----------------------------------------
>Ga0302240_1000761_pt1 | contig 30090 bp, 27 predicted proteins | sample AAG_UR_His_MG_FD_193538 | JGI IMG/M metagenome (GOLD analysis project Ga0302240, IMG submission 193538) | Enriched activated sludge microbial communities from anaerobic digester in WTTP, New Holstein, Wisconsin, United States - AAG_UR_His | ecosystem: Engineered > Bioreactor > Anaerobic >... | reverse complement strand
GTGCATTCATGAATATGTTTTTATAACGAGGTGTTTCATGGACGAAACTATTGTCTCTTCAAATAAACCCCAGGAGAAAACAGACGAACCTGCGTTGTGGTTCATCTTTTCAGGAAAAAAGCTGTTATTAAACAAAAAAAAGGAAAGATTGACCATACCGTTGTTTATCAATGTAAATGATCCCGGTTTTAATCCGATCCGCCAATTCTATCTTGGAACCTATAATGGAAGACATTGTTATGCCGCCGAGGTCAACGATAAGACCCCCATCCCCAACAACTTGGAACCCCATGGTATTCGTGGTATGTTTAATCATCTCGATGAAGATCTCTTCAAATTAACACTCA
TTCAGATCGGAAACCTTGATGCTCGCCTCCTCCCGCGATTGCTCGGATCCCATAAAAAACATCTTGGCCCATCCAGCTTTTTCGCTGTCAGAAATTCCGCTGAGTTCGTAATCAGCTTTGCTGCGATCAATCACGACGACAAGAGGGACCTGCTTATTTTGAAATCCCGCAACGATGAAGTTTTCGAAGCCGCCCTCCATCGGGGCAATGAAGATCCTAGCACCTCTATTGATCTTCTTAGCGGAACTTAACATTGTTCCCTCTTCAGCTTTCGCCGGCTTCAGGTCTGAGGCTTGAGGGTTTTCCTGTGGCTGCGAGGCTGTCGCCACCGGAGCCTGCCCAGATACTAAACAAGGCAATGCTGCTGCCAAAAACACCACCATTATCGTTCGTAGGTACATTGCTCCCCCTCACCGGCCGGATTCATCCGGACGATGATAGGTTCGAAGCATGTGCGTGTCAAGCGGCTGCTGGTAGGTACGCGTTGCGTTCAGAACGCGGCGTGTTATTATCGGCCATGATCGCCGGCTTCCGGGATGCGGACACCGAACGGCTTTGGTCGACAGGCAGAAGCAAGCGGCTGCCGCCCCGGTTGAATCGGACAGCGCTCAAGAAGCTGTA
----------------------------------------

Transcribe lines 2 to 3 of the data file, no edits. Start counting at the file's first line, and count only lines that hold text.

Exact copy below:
GTGCATTCATGAATATGTTTTTATAACGAGGTGTTTCATGGACGAAACTATTGTCTCTTCAAATAAACCCCAGGAGAAAACAGACGAACCTGCGTTGTGGTTCATCTTTTCAGGAAAAAAGCTGTTATTAAACAAAAAAAAGGAAAGATTGACCATACCGTTGTTTATCAATGTAAATGATCCCGGTTTTAATCCGATCCGCCAATTCTATCTTGGAACCTATAATGGAAGACATTGTTATGCCGCCGAGGTCAACGATAAGACCCCCATCCCCAACAACTTGGAACCCCATGGTATTCGTGGTATGTTTAATCATCTCGATGAAGATCTCTTCAAATTAACACTCA
TTCAGATCGGAAACCTTGATGCTCGCCTCCTCCCGCGATTGCTCGGATCCCATAAAAAACATCTTGGCCCATCCAGCTTTTTCGCTGTCAGAAATTCCGCTGAGTTCGTAATCAGCTTTGCTGCGATCAATCACGACGACAAGAGGGACCTGCTTATTTTGAAATCCCGCAACGATGAAGTTTTCGAAGCCGCCCTCCATCGGGGCAATGAAGATCCTAGCACCTCTATTGATCTTCTTAGCGGAACTTAACATTGTTCCCTCTTCAGCTTTCGCCGGCTTCAGGTCTGAGGCTTGAGGGTTTTCCTGTGGCTGCGAGGCTGTCGCCACCGGAGCCTGCCCAGATACTAAACAAGGCAATGCTGCTGCCAAAAACACCACCATTATCGTTCGTAGGTACATTGCTCCCCCTCACCGGCCGGATTCATCCGGACGATGATAGGTTCGAAGCATGTGCGTGTCAAGCGGCTGCTGGTAGGTACGCGTTGCGTTCAGAACGCGGCGTGTTATTATCGGCCATGATCGCCGGCTTCCGGGATGCGGACACCGAACGGCTTTGGTCGACAGGCAGAAGCAAGCGGCTGCCGCCCCGGTTGAATCGGACAGCGCTCAAGAAGCTGTA